Pyometra or pyometrea is a uterine infection, most commonly found in unaltered female dogs. It is a secondary infection that occurs as a result of hormonal changes in the uterus, also known as the womb, where a foetus develops.
Pyometra is often the result of hormonal changes in the reproductive tract. Following estrus (heat), the hormone progesterone remains elevated for up to two months and causes the lining of the uterus to thicken in preparation for pregnancy. If pregnancy does not occur for several consecutive estrus cycles, the uterine lining continues to increase in thickness until cysts form within the uterine tissues (a condition called cystic endometrial hyperplasia). The thickened, cystic lining secretes fluids that create an ideal environment for bacterial growth. Additionally, high progesterone levels inhibit the ability of the muscles in the wall of the uterus to contract.
Pyometra may occur in any sexually intact adult female dog, but is most common in older dogs. During estrus, white blood cells, which would normally protect against infection by eliminating bacteria, are inhibited from entering the uterus. This is a normal occurrence to allow sperm to safely enter the female’s reproductive tract, without being damaged or destroyed by these immune system cells.
The cervix is the gateway to the uterus, and remains tightly closed, except during estrus. When it’s open, bacteria that are normally found in the vagina can enter the uterus rather easily. If the uterus is normal, the environment is adverse to bacterial survival; however, when the uterine wall is thickened and cystic, perfect conditions exist for bacterial growth. In addition, when these abnormal conditions exist, the muscles of the uterus cannot contract properly. This means that bacteria that enter the uterus cannot be expelled.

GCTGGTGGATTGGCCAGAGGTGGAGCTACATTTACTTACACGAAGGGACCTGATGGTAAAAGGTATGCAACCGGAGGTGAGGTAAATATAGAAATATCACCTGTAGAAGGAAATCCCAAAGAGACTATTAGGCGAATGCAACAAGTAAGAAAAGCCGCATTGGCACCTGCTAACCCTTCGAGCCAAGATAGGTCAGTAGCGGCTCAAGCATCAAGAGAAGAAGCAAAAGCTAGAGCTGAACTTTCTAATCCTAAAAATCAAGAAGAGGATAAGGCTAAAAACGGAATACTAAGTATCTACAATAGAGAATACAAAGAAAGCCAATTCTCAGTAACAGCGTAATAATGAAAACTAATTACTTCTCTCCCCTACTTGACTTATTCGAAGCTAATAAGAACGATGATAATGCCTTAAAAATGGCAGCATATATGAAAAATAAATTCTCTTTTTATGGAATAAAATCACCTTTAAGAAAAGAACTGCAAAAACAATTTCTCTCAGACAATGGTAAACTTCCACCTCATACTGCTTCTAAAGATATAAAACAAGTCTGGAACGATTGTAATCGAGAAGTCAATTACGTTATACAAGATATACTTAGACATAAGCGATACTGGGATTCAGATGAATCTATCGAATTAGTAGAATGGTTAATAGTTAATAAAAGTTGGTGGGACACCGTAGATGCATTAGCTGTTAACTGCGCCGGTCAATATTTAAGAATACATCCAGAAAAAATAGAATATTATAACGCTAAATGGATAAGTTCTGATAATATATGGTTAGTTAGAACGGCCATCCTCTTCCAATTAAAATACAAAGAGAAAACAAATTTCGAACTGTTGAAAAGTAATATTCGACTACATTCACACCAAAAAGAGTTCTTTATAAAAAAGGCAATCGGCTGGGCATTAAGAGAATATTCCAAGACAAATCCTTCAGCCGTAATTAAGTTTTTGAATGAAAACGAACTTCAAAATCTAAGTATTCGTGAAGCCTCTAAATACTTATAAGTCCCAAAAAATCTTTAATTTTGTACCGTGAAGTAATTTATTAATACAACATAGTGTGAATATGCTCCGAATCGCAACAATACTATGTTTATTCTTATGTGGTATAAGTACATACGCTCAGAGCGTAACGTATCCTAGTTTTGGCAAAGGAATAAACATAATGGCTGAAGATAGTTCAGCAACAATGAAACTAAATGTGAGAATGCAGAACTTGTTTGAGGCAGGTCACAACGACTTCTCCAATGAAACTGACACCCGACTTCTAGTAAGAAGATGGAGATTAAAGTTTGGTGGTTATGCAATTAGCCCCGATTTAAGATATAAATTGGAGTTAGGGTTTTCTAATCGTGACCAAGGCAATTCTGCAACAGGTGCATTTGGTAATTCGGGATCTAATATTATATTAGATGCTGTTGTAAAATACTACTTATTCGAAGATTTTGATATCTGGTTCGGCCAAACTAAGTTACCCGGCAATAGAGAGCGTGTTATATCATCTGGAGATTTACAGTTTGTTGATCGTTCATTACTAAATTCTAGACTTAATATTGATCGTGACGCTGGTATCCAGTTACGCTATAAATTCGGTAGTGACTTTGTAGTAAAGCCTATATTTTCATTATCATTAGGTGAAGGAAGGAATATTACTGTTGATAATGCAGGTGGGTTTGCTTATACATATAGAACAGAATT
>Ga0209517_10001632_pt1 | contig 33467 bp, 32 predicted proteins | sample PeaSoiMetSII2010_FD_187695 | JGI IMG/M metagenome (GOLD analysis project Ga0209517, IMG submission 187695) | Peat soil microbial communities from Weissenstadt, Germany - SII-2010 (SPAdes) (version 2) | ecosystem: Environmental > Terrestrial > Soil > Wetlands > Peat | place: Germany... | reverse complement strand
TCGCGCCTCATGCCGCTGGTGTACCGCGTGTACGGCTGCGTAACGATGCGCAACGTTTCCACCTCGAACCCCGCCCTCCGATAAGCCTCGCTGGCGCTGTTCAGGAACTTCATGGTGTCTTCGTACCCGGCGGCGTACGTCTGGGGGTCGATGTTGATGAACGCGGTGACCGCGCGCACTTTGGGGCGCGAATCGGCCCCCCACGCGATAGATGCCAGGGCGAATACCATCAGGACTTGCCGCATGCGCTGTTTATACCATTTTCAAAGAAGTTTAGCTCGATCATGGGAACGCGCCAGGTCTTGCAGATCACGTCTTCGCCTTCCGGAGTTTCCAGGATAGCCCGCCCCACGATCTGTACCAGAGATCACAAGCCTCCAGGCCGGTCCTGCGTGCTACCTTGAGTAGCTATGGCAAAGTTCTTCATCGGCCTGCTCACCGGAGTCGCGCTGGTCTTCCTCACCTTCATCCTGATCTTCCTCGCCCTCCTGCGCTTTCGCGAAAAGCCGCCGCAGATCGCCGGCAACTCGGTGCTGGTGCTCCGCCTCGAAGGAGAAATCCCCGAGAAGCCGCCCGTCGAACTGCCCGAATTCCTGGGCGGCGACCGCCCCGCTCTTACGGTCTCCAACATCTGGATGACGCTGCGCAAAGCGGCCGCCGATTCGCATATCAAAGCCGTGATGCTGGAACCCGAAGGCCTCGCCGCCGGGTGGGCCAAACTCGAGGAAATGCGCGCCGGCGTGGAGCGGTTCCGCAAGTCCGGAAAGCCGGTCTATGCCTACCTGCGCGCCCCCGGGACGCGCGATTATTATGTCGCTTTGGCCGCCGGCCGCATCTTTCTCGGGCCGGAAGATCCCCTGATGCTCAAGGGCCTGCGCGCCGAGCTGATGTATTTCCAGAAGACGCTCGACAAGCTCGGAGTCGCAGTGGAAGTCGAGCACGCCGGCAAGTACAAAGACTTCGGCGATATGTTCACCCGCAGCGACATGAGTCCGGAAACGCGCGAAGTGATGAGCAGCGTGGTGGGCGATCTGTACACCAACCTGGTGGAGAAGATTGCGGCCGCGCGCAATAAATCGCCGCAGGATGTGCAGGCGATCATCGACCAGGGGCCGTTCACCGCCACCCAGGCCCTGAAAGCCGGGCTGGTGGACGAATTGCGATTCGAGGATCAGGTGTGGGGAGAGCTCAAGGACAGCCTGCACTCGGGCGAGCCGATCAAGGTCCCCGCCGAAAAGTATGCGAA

The typical time for pyometra to occur is about two to eight weeks after oestrus (“heat cycle“). The more heat cycles a dog experiences, the more likely they are to get pyometra.
The clinical signs depend on whether or not the cervix remains open. If it is open, pus will drain from the uterus through the vagina to the outside. Pus or an abnormal discharge is often seen on the skin or hair under the tail or on bedding and furniture where the dog has recently laid. Fever, lethargy, anorexia, and depression may or may not be present.
If the cervix is closed, pus that forms is not able to drain to the outside. It collects in the uterus ultimately causing the abdomen to distend. The bacteria release toxins that are absorbed into the bloodstream. Dogs with closed pyometra become severely ill very rapidly. They are anorectic, very listless and very depressed. Vomiting or diarrhea may also be present.
Toxins released by the bacteria affect the kidney’s ability to retain fluid. Increased urine production occurs, and many dogs drink an excess of water to compensate. Increased water consumption may occur in both open- and closed-cervix pyometra.
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